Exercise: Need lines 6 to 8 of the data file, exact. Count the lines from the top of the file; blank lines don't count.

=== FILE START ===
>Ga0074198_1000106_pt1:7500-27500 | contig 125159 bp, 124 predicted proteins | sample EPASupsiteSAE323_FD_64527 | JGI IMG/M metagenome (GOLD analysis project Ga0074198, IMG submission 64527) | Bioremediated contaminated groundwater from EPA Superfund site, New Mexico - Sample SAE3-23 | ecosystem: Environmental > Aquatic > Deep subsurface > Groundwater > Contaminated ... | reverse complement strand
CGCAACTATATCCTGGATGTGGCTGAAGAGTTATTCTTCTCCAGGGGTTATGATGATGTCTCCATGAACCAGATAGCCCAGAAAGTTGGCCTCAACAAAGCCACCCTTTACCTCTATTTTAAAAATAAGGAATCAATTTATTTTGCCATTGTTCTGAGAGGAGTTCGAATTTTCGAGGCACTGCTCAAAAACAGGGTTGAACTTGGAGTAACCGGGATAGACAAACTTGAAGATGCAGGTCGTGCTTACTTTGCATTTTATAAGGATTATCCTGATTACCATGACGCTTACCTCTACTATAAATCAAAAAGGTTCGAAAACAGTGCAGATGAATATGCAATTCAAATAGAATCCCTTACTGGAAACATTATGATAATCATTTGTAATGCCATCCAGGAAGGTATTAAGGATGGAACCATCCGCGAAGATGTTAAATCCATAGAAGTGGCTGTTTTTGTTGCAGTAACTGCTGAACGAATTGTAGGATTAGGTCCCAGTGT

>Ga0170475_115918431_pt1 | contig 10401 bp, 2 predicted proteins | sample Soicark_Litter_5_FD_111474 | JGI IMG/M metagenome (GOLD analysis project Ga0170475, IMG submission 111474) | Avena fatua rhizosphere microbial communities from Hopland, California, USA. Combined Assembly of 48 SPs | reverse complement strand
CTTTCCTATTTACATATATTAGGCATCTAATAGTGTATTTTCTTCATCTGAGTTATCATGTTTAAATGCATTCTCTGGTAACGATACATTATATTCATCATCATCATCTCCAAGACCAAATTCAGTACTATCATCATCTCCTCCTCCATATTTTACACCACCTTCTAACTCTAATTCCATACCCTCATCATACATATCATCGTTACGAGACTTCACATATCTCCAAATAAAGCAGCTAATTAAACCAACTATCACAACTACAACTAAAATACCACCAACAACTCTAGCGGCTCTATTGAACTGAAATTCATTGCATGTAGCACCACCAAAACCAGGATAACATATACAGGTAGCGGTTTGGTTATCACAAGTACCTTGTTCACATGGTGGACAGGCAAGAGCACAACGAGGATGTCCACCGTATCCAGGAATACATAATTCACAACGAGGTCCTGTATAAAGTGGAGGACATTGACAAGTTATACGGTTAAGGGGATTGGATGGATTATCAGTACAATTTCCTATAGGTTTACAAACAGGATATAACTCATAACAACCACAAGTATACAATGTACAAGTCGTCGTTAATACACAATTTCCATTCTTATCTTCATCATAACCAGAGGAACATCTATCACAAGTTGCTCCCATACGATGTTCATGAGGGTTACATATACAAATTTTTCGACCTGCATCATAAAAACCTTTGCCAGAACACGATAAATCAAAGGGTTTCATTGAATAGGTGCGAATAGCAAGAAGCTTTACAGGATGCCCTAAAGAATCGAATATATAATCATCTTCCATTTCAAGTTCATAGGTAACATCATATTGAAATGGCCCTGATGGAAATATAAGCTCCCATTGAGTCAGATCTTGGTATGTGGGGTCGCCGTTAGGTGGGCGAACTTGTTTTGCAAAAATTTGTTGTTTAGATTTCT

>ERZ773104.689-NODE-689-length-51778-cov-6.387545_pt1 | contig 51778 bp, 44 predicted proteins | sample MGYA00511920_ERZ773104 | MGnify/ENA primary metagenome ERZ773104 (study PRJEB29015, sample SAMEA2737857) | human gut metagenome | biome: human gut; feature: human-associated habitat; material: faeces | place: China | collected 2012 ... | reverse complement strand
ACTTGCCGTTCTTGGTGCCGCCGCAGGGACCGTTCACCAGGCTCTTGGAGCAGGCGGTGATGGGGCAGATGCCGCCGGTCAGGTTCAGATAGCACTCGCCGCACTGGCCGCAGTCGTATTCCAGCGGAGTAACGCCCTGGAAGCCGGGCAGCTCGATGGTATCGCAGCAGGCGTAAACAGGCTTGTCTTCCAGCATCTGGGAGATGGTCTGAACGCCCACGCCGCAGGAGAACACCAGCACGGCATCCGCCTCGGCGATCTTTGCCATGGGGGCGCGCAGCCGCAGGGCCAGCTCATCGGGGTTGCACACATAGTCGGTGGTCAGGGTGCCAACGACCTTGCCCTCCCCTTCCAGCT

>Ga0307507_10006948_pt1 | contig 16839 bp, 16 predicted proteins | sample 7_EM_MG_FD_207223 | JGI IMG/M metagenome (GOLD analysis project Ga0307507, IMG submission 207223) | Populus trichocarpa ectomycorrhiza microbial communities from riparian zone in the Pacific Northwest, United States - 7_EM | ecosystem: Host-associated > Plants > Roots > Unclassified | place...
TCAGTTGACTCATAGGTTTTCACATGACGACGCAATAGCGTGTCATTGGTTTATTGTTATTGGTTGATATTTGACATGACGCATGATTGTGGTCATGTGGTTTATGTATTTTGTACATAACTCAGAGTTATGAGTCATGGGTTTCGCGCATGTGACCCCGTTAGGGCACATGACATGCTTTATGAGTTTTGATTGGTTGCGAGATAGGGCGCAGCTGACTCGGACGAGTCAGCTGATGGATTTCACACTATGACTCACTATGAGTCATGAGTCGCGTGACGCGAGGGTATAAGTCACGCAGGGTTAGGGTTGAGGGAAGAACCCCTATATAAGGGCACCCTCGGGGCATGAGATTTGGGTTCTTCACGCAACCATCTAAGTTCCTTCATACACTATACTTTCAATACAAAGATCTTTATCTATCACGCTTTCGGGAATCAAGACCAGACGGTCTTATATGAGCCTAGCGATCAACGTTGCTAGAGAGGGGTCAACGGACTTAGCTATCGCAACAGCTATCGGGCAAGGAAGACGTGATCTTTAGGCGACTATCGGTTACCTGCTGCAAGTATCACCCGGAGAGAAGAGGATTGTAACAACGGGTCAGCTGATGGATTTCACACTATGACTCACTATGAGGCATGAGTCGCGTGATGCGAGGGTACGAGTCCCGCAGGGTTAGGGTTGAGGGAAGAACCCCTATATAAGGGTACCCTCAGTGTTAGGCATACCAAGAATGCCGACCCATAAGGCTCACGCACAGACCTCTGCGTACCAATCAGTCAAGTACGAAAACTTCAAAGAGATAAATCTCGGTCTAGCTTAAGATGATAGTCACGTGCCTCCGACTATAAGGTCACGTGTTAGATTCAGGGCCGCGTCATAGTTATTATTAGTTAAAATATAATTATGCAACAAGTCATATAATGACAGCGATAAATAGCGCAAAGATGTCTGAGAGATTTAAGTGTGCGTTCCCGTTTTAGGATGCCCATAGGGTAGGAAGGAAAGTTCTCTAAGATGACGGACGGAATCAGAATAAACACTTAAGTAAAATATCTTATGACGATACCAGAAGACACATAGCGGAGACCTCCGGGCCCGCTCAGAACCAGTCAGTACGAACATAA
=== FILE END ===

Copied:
ACTTGCCGTTCTTGGTGCCGCCGCAGGGACCGTTCACCAGGCTCTTGGAGCAGGCGGTGATGGGGCAGATGCCGCCGGTCAGGTTCAGATAGCACTCGCCGCACTGGCCGCAGTCGTATTCCAGCGGAGTAACGCCCTGGAAGCCGGGCAGCTCGATGGTATCGCAGCAGGCGTAAACAGGCTTGTCTTCCAGCATCTGGGAGATGGTCTGAACGCCCACGCCGCAGGAGAACACCAGCACGGCATCCGCCTCGGCGATCTTTGCCATGGGGGCGCGCAGCCGCAGGGCCAGCTCATCGGGGTTGCACACATAGTCGGTGGTCAGGGTGCCAACGACCTTGCCCTCCCCTTCCAGCT

>Ga0307507_10006948_pt1 | contig 16839 bp, 16 predicted proteins | sample 7_EM_MG_FD_207223 | JGI IMG/M metagenome (GOLD analysis project Ga0307507, IMG submission 207223) | Populus trichocarpa ectomycorrhiza microbial communities from riparian zone in the Pacific Northwest, United States - 7_EM | ecosystem: Host-associated > Plants > Roots > Unclassified | place...
TCAGTTGACTCATAGGTTTTCACATGACGACGCAATAGCGTGTCATTGGTTTATTGTTATTGGTTGATATTTGACATGACGCATGATTGTGGTCATGTGGTTTATGTATTTTGTACATAACTCAGAGTTATGAGTCATGGGTTTCGCGCATGTGACCCCGTTAGGGCACATGACATGCTTTATGAGTTTTGATTGGTTGCGAGATAGGGCGCAGCTGACTCGGACGAGTCAGCTGATGGATTTCACACTATGACTCACTATGAGTCATGAGTCGCGTGACGCGAGGGTATAAGTCACGCAGGGTTAGGGTTGAGGGAAGAACCCCTATATAAGGGCACCCTCGGGGCATGAGATTTGGGTTCTTCACGCAACCATCTAAGTTCCTTCATACACTATACTTTCAATACAAAGATCTTTATCTATCACGCTTTCGGGAATCAAGACCAGACGGTCTTATATGAGCCTAGCGATCAACGTTGCTAGAGAGGGGTCAACGGACTTAGCTATCGCAACAGCTATCGGGCAAGGAAGACGTGATCTTTAGGCGACTATCGGTTACCTGCTGCAAGTATCACCCGGAGAGAAGAGGATTGTAACAACGGGTCAGCTGATGGATTTCACACTATGACTCACTATGAGGCATGAGTCGCGTGATGCGAGGGTACGAGTCCCGCAGGGTTAGGGTTGAGGGAAGAACCCCTATATAAGGGTACCCTCAGTGTTAGGCATACCAAGAATGCCGACCCATAAGGCTCACGCACAGACCTCTGCGTACCAATCAGTCAAGTACGAAAACTTCAAAGAGATAAATCTCGGTCTAGCTTAAGATGATAGTCACGTGCCTCCGACTATAAGGTCACGTGTTAGATTCAGGGCCGCGTCATAGTTATTATTAGTTAAAATATAATTATGCAACAAGTCATATAATGACAGCGATAAATAGCGCAAAGATGTCTGAGAGATTTAAGTGTGCGTTCCCGTTTTAGGATGCCCATAGGGTAGGAAGGAAAGTTCTCTAAGATGACGGACGGAATCAGAATAAACACTTAAGTAAAATATCTTATGACGATACCAGAAGACACATAGCGGAGACCTCCGGGCCCGCTCAGAACCAGTCAGTACGAACATAA